Oregon Trail Bear Lake Scenic Byway

 

 

Oregon Trail Bear Lake Scenic Byway MarkerSoutheast Idaho, from the Utah border, through Soda Springs and west to McCammon, has been traversed by travelers since before recorded history. First by various tribes of natives on their way to “Po-Ha-Ba,” the healing waters of the hot springs at Lava Hot Springs, later by fur trappers, then emigrants on the Oregon Trail.  The Union Pacific Railroad opened the area to freight and passengers circa 1880, McCammon was a stop on “The Gold Road,” the stagecoach and supply road from Salt Lake City to the gold mines in Montana.
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Bear Lake Portal and Overlook in Fish Haven Idaho 1.  Bear Lake Portal and Overlook
Often called The Caribbean of the Rockies for its intense turquoise blue water. Bear Lake is home to several species of fish found nowhere else in the world, such as the Bonneville Cisco. During pioneer times, Bear Lake was the site of Mountain Men Rendezvous' and fur trading. Year round recreation includes swimming, boating, fishing, hiking, biking, and snowmobiling.  Just north of the Utah line on U.S. 89 at Milepost 2.2.
42° 1'59.23"N, 111°23'49.77"W
Gutzon Borglum Monument 2.  Gutzon Borglum Monument Gutzon Borglum was a prolific American sculptor best know for his presidents' sculptures on Mount Rushmore, South Dakota. Borglum was born in St. Charles, Idaho in 1867. His marble head sculpture of Abraham Lincoln is on display in the Capitol Rotunda. Two stone monuments honoring Borglum are located in St. Charles at Milepost 8 on U.S. 89 between Center Street and 1st North.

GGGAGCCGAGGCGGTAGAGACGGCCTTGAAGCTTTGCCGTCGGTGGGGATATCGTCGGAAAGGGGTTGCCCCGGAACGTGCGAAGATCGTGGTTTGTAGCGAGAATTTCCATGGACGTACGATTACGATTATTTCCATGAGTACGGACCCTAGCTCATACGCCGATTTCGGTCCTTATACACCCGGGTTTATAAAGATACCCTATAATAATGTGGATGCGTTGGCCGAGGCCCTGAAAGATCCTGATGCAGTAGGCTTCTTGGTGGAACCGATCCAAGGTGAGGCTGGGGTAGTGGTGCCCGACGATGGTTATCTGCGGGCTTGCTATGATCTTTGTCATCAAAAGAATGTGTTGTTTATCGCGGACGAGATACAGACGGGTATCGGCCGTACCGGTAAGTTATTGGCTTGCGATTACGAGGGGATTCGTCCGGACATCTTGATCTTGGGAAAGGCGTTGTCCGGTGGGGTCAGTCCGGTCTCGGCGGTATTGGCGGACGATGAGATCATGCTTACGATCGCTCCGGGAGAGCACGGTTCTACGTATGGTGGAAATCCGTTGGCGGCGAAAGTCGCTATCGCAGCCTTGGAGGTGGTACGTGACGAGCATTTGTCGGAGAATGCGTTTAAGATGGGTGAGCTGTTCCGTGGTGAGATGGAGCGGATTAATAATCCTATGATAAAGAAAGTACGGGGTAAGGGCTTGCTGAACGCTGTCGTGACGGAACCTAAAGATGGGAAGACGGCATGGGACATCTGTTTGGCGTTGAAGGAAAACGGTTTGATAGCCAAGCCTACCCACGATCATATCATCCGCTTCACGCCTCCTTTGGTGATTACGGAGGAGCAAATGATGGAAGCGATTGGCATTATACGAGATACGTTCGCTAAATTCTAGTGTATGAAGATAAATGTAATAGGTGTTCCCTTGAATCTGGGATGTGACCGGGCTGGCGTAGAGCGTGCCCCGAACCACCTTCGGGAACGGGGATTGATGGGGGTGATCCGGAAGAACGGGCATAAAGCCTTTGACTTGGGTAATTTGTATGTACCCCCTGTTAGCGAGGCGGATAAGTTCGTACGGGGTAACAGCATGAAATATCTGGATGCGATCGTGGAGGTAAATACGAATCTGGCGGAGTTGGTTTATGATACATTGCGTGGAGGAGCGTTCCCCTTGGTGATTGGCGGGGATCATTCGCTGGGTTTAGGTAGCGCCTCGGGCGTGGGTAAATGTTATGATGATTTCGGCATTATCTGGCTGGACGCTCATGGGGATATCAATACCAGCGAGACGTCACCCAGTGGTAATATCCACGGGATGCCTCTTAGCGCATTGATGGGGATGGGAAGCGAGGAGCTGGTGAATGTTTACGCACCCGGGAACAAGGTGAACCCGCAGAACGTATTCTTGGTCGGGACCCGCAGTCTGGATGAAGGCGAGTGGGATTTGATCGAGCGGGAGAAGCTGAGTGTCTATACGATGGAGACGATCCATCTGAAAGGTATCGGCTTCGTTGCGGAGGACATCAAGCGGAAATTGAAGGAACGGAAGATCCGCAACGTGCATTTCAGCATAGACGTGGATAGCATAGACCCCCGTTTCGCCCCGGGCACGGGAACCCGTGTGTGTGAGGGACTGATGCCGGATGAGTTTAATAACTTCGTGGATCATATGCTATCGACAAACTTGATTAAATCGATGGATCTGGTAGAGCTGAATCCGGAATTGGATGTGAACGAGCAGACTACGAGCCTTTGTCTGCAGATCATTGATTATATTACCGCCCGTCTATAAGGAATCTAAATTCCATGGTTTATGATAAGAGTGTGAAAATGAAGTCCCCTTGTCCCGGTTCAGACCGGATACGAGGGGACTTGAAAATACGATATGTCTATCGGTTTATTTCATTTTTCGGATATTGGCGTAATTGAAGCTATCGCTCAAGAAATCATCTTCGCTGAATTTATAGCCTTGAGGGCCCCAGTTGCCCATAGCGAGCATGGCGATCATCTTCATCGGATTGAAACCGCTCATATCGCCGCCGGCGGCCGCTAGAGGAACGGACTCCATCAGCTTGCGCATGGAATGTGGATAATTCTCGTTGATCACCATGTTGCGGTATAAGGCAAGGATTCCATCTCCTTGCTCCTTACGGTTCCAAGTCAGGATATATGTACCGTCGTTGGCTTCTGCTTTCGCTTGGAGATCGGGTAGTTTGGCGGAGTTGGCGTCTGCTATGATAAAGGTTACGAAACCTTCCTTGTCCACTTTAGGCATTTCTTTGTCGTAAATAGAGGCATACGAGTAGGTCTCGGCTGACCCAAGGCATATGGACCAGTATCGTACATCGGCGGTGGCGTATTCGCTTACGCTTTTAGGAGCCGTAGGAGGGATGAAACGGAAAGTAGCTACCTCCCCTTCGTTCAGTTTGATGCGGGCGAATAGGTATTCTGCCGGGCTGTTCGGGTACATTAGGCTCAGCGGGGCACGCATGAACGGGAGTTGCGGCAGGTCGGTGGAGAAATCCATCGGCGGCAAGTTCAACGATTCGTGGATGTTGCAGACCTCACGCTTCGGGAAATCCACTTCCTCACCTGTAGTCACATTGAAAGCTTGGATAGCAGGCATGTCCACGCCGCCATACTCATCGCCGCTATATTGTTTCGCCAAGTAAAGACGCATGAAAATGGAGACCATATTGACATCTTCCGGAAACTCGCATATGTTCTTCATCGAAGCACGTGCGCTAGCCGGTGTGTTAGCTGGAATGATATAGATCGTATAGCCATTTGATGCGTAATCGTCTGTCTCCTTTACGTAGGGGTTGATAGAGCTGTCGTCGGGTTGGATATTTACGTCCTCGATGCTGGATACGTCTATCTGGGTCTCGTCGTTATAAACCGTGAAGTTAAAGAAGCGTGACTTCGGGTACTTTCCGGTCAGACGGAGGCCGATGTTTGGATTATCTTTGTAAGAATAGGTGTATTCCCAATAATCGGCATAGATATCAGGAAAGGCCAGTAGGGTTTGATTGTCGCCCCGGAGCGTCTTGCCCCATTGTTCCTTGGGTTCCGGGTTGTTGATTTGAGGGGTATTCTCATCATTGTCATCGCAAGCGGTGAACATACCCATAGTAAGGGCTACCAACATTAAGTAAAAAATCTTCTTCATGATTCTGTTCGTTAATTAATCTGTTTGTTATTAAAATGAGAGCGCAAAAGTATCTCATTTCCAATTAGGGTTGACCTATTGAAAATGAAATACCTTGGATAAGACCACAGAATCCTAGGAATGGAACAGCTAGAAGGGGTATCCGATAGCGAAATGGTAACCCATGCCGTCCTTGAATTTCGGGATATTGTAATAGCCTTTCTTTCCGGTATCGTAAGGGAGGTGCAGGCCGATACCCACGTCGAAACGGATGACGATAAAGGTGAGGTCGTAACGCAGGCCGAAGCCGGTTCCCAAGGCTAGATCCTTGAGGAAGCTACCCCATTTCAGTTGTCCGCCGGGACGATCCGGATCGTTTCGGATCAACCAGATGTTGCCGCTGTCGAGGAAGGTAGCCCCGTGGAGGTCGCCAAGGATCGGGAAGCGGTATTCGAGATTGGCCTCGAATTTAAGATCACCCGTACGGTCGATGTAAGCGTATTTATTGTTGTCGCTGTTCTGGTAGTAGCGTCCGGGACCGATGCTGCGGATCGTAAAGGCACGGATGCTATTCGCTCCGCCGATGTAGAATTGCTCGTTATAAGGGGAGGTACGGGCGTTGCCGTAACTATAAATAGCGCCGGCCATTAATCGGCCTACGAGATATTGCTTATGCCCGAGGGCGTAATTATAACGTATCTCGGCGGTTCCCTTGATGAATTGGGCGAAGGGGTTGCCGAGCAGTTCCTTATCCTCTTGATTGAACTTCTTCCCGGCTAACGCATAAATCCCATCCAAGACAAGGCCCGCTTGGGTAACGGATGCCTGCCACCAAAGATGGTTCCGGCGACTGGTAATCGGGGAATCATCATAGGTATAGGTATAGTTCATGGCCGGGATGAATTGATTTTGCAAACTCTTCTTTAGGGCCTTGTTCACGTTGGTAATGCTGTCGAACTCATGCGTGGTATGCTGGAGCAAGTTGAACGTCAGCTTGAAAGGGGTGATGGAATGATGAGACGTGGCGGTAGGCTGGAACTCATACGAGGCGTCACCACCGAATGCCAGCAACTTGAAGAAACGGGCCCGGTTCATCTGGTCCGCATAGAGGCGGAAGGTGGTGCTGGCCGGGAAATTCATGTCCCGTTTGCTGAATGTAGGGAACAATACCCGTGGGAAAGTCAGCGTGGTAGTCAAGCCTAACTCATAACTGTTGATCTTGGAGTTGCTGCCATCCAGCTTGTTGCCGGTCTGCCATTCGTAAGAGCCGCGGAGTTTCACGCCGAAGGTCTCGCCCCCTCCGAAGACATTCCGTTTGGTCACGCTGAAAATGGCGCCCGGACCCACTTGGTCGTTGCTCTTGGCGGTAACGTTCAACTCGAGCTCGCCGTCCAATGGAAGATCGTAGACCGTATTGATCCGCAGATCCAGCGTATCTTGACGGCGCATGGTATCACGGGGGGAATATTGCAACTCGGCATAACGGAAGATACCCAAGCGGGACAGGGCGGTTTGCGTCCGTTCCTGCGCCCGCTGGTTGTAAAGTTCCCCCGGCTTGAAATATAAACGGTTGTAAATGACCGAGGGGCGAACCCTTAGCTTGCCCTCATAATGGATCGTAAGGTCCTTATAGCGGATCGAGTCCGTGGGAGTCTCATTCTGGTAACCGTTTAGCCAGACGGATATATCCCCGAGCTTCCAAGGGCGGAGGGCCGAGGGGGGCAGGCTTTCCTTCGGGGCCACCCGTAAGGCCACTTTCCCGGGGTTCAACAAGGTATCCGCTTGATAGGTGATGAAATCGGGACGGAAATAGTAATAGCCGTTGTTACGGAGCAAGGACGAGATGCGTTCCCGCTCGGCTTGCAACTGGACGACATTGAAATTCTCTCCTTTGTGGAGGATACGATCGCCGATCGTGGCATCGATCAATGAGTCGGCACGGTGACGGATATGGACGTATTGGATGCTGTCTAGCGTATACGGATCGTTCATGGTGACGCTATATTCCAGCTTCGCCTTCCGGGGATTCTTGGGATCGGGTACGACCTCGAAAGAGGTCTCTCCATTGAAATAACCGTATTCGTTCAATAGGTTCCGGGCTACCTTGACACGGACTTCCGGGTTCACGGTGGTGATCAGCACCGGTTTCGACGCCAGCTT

42° 1'59.23"N, 111°23'49.77"W

North Beach at Bear Lake

3.  North Beach State Park - North

North Beach State Park offers over two miles of sandy beach for day use. The park sits on the north end of Bear Lake which is 20 miles long and 8 miles wide. It is a water sports Mecca attracting boaters, water skiers, and beach lovers from all over the country. Anglers can try for a native cutthroat or lake trout in the summer. In the winter, they come back with buckets and nets when the Bonneville Cisco run. 4 miles east of St. Charles. 42° 7'12.31"N, 111°17'48.86"W

Bear Lake State Park 3.  North Beach State Park - East
East Beach, with 966 acres, features a 48-unit campground with water, electricity, and dump station. It also has two group camp areas with electricity, water, shelters, grills, and tables. South of the campground is a large day-use area with three group shelters and 5 acres of grass, drinking water, restrooms, tables, and fire grills. It has about 2.5 miles of beach access. It has a small boat ramp that is usable during high water. 7 miles from North Beach on East Shore Road. 42° 1'44.63"N, 111°15'25.82"W
Minnetonka Cave in St Charles Idaho 4.  Minnetonka Cave